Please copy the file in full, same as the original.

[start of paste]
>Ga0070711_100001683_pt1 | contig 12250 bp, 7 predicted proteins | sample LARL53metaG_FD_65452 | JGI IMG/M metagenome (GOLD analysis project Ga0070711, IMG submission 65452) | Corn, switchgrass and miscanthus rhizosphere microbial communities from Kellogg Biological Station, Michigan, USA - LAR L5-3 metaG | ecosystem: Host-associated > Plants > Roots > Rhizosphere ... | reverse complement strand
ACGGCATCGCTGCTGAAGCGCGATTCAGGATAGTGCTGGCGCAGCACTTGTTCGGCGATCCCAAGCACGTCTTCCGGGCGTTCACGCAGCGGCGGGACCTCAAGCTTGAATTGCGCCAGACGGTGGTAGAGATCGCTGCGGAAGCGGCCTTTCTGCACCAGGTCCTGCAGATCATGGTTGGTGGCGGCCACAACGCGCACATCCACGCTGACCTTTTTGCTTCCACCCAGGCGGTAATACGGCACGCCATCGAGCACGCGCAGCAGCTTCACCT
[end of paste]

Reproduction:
>Ga0070711_100001683_pt1 | contig 12250 bp, 7 predicted proteins | sample LARL53metaG_FD_65452 | JGI IMG/M metagenome (GOLD analysis project Ga0070711, IMG submission 65452) | Corn, switchgrass and miscanthus rhizosphere microbial communities from Kellogg Biological Station, Michigan, USA - LAR L5-3 metaG | ecosystem: Host-associated > Plants > Roots > Rhizosphere ... | reverse complement strand
ACGGCATCGCTGCTGAAGCGCGATTCAGGATAGTGCTGGCGCAGCACTTGTTCGGCGATCCCAAGCACGTCTTCCGGGCGTTCACGCAGCGGCGGGACCTCAAGCTTGAATTGCGCCAGACGGTGGTAGAGATCGCTGCGGAAGCGGCCTTTCTGCACCAGGTCCTGCAGATCATGGTTGGTGGCGGCCACAACGCGCACATCCACGCTGACCTTTTTGCTTCCACCCAGGCGGTAATACGGCACGCCATCGAGCACGCGCAGCAGCTTCACCT